Sources, Telecommunications News, ET Telecom


By Julie Zhu

HONG KONG: Chinese antitrust agency Baidu’s $ 3.6 billion acquisition of video-based domestic live streaming business YY Live from JOYY Inc.

This follows Beijing’s move to curb game-related deals and corporate expansion through deals, they said.

The Baidu JOYY deal would be the latest multi-billion dollar deal to stumble amid China’s widespread crackdown on private companies, particularly in the internet sector, as Beijing seeks to control big data and dismantle monopoly practices.

A failure of the Baidu deal could cast a shadow over a separate planned transaction to take private the Nasdaq-listed JOYY, which would have valued it at up to $ 8 billion, the sources said and two others were familiar with the matter Sources.

Chinese search engine giant Baidu announced in November that it would buy YY Live from social media company JOYY and pay cash to diversify its revenue stream.

When asked by Reuters, Baidu said it had not received any news from Chinese regulators that the deal was unlikely to be approved.

The State Administration for Market Regulation (SAMR) – China’s antitrust authority – and JOYY did not respond to requests for comments.

The deal was awaiting approval from SAMR for final closing. JOYY should receive the remaining proceeds of approximately $ 1.6 billion from Baidu after regulatory approval.

SAMR said in a report in early September that it is conducting anti-monopoly reviews of 11 transactions, including Baidu’s acquisition of YY Live.

However, one of the sources familiar with the regulator’s mindset said that SAMR is unlikely to give a green light as it could allow Baidu to acquire and further invest in a live streaming video game-related business, while the recent crackdown on the gaming industry sent the wrong message to the market.

Another source, also familiar with the situation, said SAMR had already communicated its stance to at least one of the contracting parties, adding that the approval process will likely drag on until the application expires.

“SAMR hopes the companies can withdraw the application,” the source said.


Beijing has raised concerns about the impact of video games on the country’s minors and last month introduced new rules that limit the amount of time children under the age of 18 can spend playing video games.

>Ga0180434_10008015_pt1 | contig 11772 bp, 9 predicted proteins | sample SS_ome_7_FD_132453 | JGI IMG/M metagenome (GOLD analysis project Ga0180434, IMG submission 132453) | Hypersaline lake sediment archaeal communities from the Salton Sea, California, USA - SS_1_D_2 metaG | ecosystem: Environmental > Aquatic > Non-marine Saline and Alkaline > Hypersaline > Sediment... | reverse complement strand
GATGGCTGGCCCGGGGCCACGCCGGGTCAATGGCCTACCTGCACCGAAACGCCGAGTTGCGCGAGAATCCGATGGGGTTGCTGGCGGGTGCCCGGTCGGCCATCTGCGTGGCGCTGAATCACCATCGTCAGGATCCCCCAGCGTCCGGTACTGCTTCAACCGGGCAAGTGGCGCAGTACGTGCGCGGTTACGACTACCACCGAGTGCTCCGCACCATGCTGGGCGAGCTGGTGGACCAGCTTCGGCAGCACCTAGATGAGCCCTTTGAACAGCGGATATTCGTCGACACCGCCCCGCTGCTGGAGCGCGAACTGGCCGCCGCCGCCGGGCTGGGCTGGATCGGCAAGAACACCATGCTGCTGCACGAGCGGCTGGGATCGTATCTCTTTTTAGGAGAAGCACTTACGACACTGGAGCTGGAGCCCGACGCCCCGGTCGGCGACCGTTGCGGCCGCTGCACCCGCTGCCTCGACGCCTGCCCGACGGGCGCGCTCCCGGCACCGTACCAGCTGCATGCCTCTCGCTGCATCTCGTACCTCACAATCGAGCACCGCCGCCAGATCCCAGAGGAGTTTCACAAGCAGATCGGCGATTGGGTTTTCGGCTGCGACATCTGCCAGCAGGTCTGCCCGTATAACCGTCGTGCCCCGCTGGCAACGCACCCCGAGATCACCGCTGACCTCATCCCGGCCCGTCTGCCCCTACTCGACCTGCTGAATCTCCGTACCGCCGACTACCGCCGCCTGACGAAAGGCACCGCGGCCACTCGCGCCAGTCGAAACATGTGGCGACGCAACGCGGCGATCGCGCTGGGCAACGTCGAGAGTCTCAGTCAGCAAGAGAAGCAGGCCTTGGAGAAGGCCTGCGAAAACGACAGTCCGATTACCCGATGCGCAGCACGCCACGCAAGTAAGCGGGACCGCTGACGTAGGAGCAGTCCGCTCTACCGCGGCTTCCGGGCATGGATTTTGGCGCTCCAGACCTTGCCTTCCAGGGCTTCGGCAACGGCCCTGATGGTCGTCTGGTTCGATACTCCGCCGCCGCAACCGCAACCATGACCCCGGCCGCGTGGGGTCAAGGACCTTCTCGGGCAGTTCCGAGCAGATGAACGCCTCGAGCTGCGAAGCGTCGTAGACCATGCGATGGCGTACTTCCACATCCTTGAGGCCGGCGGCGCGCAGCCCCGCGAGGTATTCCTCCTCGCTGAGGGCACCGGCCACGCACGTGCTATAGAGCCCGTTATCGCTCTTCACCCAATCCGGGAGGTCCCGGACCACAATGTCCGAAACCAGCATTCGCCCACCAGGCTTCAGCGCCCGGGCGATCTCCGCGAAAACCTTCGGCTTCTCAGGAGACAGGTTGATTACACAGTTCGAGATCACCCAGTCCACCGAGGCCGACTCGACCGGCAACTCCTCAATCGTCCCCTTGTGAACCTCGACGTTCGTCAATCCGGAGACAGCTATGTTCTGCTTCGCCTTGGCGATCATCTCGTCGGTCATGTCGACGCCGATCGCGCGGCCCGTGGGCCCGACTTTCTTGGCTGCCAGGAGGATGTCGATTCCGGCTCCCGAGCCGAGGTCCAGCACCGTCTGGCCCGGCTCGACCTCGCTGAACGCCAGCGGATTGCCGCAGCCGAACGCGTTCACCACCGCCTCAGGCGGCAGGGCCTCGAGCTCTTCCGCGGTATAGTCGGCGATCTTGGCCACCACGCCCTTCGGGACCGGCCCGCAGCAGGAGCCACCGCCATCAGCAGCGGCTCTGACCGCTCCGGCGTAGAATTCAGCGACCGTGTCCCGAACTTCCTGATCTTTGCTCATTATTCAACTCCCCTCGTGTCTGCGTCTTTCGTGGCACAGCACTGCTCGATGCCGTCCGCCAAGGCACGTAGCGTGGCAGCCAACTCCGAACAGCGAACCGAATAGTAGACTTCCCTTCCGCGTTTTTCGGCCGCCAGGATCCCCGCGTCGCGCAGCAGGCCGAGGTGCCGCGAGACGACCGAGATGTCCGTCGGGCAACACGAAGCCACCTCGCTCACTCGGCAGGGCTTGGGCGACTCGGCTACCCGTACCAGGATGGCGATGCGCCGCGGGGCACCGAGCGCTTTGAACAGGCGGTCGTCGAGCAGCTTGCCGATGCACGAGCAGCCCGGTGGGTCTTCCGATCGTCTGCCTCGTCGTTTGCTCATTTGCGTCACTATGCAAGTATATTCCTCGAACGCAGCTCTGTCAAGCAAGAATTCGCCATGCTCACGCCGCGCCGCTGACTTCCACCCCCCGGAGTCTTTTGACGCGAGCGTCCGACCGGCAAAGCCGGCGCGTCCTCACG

It has also criticized the entertainment industry for “polluting” society and youth, and recently released new guidelines on the behavior of artists and live streamers.

Two months ago, SAMR formally blocked Tencent Holdings’ $ 5.3 billion plan to merge the country’s two leading video game streaming sites, Hula and DouYu, on antitrust grounds.

A failure of the Baidu JOYY deal would be a blow to JOYY’s two largest shareholders, Chairman David Li and Xiaomi founder Lei Jun, as the dynamics of their plan to make JOYY private would change completely, according to the sources.

They teamed up for the deal because they believe the Chinese social media company is undervalued in the US market, Reuters reported last month.

Li did not respond to a request through JOYY for comment. Lei also did not respond to a request for comment.

JOYY was founded in 2005 and went public in 2012. It also operates the Singapore-based live streaming platform Bigo Live and has a 16 percent stake in Huya.

YY Live relies heavily on games and entertainment content for its revenue and user traffic. The average monthly mobile active users hit 42 million in the fourth quarter of 2020, up 1.9% year over year, according to the parent company’s 2020 annual report.

However, paying users fell 1.1% over the same period, which JOYY attributed to the impact of COVID-19 on people’s spending.


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